Something sweet in Maple Island

Published 12:51 pm Saturday, July 3, 2010

There’s no Teflon roof, but there is a reason Maple Island Ballpark, home to one of the area’s most competitive softball leagues, is dubbed “The Maple Dome.”

A 24-foot tall fence surrounds the field and the mature oak trees that fill the park create the illusion that you’re playing in a dome; but the sky has nowhere to hide.

“Trees make a ballpark,” league manager Ron Hanson said. “That’s one of the things that make this place dome-like.”

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The ballpark, that Hanson assertively refers to as having been there forever, hosts softball league Tuesday through Thursday; men’s league Tuesday and Wednesday nights, co-ed Thursday night.

Most take it seriously.

“A lot of (the teams) aren’t out here for the fun of it,” Hanson said. “The jokes and beer drinking and all that. They’re out here to play serious ball.”

Many Maple Island league players also play in Albert Lea on Thursday nights, getting in a couple nights of league play to prepare them for weekend tournaments.

“I’m sure you’re going to find guys who are playing 12 weekends a year,” Hanson said. “They need an extra night of league to prepare them for the weekend and to get their swings in.”

The Maple Island Softball League is home to many long standing rivalries. It’s not a rivalry between sponsors, but the players themselves, because many teams change their names from year to year.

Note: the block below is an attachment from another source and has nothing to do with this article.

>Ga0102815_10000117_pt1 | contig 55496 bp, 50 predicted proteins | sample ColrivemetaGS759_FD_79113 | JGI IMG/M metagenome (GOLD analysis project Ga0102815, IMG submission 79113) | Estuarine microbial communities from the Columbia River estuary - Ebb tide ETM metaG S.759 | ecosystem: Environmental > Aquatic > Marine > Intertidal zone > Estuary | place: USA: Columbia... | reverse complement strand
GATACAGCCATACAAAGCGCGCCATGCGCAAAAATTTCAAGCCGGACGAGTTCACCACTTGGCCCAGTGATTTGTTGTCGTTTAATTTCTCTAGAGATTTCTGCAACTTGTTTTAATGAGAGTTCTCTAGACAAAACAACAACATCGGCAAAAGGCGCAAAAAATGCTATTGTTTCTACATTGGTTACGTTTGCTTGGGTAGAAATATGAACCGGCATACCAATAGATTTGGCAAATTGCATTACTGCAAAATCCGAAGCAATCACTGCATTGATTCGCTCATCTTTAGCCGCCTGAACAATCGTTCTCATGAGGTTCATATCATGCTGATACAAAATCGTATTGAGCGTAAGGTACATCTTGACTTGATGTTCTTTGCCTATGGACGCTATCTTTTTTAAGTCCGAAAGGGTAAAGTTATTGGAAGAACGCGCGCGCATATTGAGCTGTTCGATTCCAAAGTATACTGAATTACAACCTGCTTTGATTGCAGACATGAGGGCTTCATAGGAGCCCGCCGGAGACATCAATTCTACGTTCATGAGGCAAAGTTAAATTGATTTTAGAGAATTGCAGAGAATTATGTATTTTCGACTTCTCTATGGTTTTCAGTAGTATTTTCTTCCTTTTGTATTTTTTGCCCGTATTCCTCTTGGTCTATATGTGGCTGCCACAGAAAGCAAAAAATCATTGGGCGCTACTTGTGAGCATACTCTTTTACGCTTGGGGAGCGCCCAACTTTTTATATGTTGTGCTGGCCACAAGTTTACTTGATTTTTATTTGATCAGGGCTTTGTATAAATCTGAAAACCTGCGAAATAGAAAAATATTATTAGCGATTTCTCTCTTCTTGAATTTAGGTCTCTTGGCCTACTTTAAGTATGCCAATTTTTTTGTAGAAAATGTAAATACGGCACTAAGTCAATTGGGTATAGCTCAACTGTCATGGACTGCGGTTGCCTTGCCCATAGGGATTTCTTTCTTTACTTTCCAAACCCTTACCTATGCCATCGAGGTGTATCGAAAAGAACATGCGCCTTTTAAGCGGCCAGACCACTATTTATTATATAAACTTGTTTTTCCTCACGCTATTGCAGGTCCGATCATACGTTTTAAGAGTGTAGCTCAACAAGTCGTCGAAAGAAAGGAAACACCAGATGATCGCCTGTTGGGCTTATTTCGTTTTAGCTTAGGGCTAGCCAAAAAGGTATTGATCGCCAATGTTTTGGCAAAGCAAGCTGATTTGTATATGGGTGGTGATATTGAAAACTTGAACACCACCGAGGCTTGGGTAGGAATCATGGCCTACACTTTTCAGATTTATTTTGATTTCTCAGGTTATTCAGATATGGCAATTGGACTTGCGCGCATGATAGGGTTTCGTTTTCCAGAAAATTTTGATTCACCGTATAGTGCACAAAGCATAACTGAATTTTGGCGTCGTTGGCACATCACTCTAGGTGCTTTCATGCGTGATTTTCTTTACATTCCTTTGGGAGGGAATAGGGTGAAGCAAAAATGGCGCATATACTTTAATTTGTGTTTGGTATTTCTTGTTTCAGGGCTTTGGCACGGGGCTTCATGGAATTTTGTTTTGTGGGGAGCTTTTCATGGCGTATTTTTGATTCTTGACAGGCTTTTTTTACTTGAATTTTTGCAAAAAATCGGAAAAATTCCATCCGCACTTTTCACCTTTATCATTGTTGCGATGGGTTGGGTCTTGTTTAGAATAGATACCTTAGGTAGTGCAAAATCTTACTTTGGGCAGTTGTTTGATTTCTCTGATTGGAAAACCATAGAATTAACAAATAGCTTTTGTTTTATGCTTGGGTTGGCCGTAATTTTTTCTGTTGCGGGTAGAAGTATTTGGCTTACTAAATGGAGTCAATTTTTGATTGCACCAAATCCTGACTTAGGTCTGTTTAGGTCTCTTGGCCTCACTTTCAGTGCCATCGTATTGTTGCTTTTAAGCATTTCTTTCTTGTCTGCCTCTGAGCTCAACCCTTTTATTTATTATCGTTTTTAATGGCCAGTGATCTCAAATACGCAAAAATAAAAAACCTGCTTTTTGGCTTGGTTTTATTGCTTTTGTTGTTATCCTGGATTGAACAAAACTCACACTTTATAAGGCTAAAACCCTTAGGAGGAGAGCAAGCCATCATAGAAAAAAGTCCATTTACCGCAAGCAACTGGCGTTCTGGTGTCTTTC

“Produce Bank and Northwestern Mutual is one of the better rivalries,” Hanson said. “Those teams have been around here forever. The Nasty Habit and Pro Trucking is always a big matchup.”

While many players play in Maple Island and Albert Lea, not everyone plays on the same team. A player you played on Wednesday night may be your opponent Thursday night, creating rivalries among individual players.

“It’s pretty much friendly,” Hanson said. “But there are still bragging rights.”

The ballpark and league are also an important part of the Maple Island community. Hanson credits the quality facility for attracting spectators.

“There are a lot of community people who come out and watch our games,” Hanson said. “People like coming out here because it’s a quality facility.”

The ballpark’s upkeep is funded through pull tabs and auctioning off the concession stand. The $300 team fee also helps pay for the umpires’ service, which can cost up to $180 a week. Sponsors typically pay for teams’ entry fees.

According to Hanson, the ballpark has struggled financially since Diamond Jo’s Casino opened in Northwood, Iowa, because pull tab sales declined.

“When people in Freeborn County wanted to gamble, they would go to the casino,” he said. “That really hurt the ballpark.”

The ballparks revenue is back on the rise, though, and it will continue hosting softball league for years to come.